Leads have value. This value can be calculated by the hard and soft costs required to generate the lead. Indeed, most good organizations know exactly how much each warm lead costs. But the lead value is only relevant when looked at in the context of the client acquisition process.
There are three steps in acquiring a new client: Lead generation, lead qualification and lead conversion. Sometimes steps one and two can be accomplished in concert, creating a qualified lead.
A cold lead is essentially a name that you did not have before, that needs to be marketed to directly or indirectly. Cold leads have a cost, the cost of the list generation. It can range from purchased list to networking activities or even referrals. This cost can vary by how closely the lead is qualified, ie. it fits the demographic and psychographic profile of your ideal client. For example highly targeted subscription lists are more expensive than general lists.
A warm lead is one that has been qualified, to be in the right demographic and psychographic for your product and service, and they have been marketed to in order to elicit receptiveness or even an indication of interest for your product or service. The cost of the lead is the cost of the list generation, the qualification, and the marketing required to “warm” the lead. Referrals can fall into this category because of the implied approvals (warming) that come with referrals. The costs can be identified in time, direct costs, and indirect costs associate with acquiring the name. Leads can fall into the category of “false leads”, when they are not qualified and the costs of qualification of the lead or lead list outweigh the potential benefit (i.e. the probability of conversion is too small). Effective organizations qualify leads before committing any additional expense in marketing or sales toward “false leads”.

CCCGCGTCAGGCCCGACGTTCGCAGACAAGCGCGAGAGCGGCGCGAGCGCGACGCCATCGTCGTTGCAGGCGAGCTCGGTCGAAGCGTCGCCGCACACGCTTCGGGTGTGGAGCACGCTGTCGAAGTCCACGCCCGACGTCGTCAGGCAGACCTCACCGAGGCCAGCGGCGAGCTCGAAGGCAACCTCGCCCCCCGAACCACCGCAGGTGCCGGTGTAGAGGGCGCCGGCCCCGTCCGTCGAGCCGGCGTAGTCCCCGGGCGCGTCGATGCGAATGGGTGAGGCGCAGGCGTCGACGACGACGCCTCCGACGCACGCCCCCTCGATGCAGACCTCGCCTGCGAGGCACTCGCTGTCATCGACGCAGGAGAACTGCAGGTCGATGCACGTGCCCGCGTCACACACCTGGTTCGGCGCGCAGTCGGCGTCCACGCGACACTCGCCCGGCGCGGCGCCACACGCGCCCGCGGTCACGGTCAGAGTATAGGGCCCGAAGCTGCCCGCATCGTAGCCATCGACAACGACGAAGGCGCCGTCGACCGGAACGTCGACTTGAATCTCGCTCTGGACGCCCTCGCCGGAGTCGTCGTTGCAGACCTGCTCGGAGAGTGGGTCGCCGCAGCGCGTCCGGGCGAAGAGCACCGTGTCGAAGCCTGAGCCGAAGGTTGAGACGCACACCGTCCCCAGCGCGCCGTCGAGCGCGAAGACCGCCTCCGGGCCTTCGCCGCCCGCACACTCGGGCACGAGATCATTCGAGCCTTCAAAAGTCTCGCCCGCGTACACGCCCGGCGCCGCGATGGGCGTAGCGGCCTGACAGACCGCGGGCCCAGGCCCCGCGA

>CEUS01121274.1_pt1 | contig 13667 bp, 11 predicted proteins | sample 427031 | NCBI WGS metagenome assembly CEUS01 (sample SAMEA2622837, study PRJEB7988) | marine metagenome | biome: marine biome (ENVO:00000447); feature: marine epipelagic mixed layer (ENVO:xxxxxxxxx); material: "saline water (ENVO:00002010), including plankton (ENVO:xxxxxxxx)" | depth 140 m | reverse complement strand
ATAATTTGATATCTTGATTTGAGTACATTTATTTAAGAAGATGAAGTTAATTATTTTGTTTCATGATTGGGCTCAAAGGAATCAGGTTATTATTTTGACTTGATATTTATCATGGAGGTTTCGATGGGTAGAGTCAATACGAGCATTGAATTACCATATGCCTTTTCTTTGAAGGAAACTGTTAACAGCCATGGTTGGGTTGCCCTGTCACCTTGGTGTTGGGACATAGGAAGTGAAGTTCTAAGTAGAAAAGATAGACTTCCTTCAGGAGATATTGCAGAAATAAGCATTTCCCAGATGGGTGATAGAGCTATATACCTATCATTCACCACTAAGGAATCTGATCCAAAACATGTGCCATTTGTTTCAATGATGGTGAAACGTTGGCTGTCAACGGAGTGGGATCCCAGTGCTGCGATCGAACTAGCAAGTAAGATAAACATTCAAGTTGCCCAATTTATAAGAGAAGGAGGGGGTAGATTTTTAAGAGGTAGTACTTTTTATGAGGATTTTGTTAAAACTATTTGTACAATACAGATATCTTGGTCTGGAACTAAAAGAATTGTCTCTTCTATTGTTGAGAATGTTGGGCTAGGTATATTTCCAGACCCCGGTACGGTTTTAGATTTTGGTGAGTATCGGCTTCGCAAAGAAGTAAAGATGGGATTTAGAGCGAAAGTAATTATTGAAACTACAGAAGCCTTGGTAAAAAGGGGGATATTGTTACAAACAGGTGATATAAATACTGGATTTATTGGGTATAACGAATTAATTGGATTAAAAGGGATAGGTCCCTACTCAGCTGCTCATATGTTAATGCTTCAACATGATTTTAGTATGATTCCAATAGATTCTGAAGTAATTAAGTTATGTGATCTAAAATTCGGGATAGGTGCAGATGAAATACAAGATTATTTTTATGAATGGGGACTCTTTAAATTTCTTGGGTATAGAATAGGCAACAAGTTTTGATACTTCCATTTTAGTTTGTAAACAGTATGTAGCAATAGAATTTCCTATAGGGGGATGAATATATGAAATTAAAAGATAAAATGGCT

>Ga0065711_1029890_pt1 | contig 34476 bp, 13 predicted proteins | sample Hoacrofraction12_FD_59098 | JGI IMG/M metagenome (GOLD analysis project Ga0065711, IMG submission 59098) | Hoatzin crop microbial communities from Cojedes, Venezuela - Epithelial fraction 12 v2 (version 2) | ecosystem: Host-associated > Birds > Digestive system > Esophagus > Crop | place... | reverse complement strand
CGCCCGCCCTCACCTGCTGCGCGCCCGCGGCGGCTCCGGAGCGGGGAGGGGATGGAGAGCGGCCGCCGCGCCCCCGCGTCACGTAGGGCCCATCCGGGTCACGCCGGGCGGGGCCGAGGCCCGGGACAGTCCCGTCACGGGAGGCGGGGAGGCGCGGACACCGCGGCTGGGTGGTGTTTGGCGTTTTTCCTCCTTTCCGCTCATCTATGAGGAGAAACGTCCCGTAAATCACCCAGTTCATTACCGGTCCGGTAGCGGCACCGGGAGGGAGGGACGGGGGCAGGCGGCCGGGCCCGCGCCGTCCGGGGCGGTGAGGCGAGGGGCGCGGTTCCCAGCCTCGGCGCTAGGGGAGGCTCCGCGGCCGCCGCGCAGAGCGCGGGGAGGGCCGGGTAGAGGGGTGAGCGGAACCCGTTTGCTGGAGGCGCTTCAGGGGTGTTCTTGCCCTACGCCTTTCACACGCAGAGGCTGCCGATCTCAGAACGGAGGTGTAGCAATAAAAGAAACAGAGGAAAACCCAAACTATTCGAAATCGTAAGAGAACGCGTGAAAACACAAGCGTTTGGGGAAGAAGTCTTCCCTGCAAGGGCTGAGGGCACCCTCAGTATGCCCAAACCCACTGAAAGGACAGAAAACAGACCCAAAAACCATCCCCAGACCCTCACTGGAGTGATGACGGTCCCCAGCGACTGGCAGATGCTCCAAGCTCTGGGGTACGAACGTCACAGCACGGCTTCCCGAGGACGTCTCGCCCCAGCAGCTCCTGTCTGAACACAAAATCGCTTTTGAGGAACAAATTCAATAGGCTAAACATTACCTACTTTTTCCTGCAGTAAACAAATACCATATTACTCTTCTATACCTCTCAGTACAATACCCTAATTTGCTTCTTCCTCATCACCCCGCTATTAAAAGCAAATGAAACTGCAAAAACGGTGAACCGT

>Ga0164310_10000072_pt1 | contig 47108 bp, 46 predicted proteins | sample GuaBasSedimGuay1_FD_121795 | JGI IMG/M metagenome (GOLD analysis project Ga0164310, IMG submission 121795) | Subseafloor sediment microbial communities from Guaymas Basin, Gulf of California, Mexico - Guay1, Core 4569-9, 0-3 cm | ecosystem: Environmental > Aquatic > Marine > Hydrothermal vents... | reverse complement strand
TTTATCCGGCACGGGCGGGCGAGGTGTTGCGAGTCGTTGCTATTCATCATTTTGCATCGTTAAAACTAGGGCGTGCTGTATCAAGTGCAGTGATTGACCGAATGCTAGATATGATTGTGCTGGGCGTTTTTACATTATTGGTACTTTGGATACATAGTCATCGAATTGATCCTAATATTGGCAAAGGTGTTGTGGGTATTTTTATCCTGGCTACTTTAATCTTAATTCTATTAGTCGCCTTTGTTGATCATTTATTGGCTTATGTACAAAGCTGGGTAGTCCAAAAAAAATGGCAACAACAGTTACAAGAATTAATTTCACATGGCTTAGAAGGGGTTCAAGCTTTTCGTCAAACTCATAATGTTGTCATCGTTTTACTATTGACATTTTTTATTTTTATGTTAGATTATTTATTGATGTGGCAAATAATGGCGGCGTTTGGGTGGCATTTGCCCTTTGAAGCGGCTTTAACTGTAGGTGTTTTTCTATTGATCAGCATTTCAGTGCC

The lead will then need to be converted, either through marketing (no person involved) or sales (a person involved). This conversion process can be mapped out and costed. Sometimes all three steps can be accomplished as a function of marketing and in one process. But the costs of the steps can be broken down nonetheless.
The value of a lead can only be assessed properly when evaluated against conversion ratio (the percentage of warm leads actually converted to a client) and the average lifetime customer value of the organization’s client, which includes retention (how long to they stay a client), future purchases and referrals as well as testimonial (marketing) value.
If lifetime customer value (LCV) of a client is for example $50,000, the lead conversion ratio is 10%, i.e. 1:10, and “warm” leads cost $100 each, and the cost of conversion (sales or marketing) is $2000, then the organization’s cost of a client acquisition is $3000. The relative worth of the lead generation costs and the lead qualification and conversion costs can be evaluated against the net profit of the LCV, including allocated overhead for the client’s maintenance. To be more exact the LCV can be figured as a Net Present Value against cost of acquisition.